Overall, To Kill a Mockingbird is a book that everyone should read at least once in their lives. It is a masterpiece of storytelling that has the power to change hearts and minds. Whether you are a young adult or an adult of any age, this book will make you think, feel, and reflect on what it means to be human.

Diverse books recommended by ALA

Diverse books recommended by ALA

The American Library Association (ALA) is a nonprofit organization that promotes the advancement, dissemination, and coordination of library services and literature. It consists of several divisions, each of which focuses on a different aspect of library work. ALA has various reading lists with recommendations for readers of all ages, backgrounds, and interests. These reading lists include diverse books which explore identities and experiences underrepresented in mainstream literature, promote understanding and empathy, and empower readers to think critically about the world around them. Here are some examples of diverse books recommended by ALA.

1. We Need Diverse Books (WNDB)

We Need Diverse Books is a grassroots organization that advocates for diversity in children’s literature. In partnership with ALA, WNDB has created reading lists that feature diverse books for children, young adults, and adults. The books on these lists cover a range of genres and formats and offer a window into the lives of marginalized people who are often excluded from mainstream literature. Some of the books on WNDB’s list include “Brown Girl Dreaming” by Jacqueline Woodson, “Aristotle and Dante Discover the Secrets of the Universe” by Benjamin Alire Sáenz, and “I Am Not Your Perfect Mexican Daughter” by Erika L. Sánchez.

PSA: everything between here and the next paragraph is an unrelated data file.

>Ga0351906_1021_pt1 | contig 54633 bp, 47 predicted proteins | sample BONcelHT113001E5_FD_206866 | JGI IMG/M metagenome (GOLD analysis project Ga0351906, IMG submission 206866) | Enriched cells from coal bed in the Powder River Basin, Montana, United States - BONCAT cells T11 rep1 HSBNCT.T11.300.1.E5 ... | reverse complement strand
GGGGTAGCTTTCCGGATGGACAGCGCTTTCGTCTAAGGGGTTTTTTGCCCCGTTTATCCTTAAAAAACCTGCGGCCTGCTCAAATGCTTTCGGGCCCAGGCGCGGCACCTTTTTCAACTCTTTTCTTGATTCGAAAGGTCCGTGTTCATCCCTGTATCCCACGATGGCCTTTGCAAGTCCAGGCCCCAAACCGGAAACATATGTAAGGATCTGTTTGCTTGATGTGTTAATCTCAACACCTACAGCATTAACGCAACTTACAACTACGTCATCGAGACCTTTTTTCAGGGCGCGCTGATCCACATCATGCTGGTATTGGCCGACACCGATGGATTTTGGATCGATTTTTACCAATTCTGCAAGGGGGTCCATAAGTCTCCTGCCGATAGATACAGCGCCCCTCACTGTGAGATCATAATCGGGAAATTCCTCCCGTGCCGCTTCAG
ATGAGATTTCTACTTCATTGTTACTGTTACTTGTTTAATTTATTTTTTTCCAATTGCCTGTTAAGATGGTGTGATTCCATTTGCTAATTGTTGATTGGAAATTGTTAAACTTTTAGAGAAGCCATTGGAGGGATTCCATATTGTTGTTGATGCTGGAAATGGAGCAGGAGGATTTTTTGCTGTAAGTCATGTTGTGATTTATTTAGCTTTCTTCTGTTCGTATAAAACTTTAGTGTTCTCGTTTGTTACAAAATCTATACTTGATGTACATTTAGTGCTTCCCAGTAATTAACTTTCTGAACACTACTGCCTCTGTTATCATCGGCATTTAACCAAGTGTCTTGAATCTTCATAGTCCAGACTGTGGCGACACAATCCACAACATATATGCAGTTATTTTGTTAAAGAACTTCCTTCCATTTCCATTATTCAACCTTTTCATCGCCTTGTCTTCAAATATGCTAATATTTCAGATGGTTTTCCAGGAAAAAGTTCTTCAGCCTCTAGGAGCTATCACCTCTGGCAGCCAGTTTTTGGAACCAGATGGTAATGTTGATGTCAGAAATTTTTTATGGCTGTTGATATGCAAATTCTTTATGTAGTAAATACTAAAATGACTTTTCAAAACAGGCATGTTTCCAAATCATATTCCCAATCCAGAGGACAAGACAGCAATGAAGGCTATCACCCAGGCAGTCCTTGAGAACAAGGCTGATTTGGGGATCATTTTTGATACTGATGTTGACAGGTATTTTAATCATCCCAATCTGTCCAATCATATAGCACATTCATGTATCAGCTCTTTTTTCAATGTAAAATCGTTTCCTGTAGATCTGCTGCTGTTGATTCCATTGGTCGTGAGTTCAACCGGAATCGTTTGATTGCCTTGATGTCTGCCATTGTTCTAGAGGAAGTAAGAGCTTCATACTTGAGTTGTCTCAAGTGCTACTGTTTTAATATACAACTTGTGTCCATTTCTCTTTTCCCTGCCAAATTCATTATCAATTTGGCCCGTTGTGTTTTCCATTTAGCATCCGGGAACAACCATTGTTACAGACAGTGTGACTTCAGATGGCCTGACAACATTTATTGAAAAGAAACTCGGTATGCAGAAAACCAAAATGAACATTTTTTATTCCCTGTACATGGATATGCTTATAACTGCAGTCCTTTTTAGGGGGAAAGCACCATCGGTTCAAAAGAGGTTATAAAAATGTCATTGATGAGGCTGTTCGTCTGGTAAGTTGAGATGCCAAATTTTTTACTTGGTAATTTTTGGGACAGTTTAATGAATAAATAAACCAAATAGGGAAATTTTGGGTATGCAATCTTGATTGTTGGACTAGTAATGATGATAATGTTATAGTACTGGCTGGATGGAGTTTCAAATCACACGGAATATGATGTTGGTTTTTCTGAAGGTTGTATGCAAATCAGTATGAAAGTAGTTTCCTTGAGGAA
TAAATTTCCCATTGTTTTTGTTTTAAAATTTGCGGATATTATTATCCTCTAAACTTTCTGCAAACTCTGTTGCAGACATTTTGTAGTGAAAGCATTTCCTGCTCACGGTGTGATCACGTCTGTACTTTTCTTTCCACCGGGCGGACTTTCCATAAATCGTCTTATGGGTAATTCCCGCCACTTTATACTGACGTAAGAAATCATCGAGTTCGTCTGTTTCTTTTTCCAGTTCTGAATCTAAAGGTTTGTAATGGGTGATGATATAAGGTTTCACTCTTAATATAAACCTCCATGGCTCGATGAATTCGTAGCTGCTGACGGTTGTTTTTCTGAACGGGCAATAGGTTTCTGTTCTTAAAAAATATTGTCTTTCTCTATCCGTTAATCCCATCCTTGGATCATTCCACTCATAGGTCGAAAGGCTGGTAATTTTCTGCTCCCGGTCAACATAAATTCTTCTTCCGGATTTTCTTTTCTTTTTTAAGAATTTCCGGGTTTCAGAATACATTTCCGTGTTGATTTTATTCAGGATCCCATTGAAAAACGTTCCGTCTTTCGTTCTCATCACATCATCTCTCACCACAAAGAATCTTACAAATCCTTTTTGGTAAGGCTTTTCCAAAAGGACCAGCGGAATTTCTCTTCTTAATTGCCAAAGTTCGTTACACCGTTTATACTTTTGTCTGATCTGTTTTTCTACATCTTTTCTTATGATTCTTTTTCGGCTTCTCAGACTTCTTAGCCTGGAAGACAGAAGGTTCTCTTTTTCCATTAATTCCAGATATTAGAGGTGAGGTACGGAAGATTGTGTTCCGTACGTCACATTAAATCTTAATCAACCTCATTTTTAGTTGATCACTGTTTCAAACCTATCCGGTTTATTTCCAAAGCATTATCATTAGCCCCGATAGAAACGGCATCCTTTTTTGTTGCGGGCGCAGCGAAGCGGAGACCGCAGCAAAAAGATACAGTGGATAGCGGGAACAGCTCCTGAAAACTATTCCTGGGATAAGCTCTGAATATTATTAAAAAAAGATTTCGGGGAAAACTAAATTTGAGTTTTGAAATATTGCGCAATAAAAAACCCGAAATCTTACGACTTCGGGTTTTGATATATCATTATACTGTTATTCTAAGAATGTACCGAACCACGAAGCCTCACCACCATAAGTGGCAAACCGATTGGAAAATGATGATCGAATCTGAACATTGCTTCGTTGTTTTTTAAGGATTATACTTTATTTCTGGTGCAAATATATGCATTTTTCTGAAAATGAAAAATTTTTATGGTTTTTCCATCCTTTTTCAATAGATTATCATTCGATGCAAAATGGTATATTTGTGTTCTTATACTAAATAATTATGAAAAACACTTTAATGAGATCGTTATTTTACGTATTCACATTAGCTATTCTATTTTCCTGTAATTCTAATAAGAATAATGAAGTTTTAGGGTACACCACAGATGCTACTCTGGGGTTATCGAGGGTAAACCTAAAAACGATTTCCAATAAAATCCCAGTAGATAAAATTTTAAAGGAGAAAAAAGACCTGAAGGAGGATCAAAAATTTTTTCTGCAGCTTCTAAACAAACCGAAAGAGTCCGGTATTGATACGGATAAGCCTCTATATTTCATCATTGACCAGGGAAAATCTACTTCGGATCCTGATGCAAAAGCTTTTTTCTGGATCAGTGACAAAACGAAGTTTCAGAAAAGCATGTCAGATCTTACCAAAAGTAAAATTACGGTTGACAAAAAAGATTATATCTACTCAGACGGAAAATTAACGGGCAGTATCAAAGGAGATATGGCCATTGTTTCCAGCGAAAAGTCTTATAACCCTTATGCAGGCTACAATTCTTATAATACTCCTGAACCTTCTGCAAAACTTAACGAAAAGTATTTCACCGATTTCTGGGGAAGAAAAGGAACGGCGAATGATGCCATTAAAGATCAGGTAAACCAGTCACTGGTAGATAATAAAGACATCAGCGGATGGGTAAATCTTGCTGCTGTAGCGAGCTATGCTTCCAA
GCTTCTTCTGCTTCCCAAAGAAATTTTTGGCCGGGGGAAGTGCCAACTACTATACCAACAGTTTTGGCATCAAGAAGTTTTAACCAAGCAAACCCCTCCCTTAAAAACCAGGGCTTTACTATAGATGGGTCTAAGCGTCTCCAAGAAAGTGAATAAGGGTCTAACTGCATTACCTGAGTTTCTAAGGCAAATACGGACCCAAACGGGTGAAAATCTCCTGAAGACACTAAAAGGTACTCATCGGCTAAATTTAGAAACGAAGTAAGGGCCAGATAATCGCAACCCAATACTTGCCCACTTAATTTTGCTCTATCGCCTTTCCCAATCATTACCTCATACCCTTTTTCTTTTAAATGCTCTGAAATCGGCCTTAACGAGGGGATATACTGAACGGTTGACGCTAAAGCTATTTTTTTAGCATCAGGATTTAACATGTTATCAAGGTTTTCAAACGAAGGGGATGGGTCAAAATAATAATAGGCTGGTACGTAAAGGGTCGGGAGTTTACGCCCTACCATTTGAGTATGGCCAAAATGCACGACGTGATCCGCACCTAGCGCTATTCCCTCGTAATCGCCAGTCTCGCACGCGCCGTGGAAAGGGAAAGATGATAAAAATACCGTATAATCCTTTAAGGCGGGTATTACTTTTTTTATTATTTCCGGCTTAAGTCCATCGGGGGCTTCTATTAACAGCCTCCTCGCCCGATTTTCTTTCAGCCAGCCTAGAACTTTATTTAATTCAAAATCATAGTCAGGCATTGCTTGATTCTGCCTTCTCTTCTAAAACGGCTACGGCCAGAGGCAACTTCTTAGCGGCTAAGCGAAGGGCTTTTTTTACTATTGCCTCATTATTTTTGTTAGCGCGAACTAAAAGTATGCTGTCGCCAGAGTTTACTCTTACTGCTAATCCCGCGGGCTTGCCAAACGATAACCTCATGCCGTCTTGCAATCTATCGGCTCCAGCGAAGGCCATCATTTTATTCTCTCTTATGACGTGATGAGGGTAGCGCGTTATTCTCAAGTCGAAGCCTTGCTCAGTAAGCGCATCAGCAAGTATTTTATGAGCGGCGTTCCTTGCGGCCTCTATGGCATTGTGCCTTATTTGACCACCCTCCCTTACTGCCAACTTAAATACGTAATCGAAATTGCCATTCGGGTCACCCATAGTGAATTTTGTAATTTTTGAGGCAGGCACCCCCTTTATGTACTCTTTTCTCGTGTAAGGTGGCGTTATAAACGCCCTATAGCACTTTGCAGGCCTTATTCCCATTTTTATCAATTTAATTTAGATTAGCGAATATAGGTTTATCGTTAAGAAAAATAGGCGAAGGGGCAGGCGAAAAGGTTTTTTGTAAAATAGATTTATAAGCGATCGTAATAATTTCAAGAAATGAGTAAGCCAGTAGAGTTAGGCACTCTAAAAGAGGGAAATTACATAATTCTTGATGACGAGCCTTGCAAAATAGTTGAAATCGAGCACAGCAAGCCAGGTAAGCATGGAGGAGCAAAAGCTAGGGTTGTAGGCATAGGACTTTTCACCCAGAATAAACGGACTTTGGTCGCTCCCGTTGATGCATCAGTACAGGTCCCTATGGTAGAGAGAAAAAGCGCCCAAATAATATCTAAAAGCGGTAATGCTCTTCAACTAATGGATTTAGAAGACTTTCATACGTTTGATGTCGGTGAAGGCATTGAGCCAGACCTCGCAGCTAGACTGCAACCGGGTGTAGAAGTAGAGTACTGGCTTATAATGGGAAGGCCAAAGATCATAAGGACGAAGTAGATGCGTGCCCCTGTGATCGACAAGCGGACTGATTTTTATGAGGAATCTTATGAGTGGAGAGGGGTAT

2. Rainbow Book List

Rainbow Book List

The Rainbow Book List is an annual list of recommended books for children and young adults that portray gay, lesbian, bisexual, transgender, and queer experiences. It is created by the Rainbow Book List Committee of the ALA’s Gay, Lesbian, Bisexual, and Transgender Round Table. The books on this list represent a variety of genres and reading levels and offer a voice to LGBTQ+ people who are often marginalized and misrepresented in literature. Some of the books on the Rainbow Book List include “This Is Kind of an Epic Love Story” by Kheryn Callender, “The Black Flamingo” by Dean Atta, and “Speak No Evil” by Uzodinma Iweala.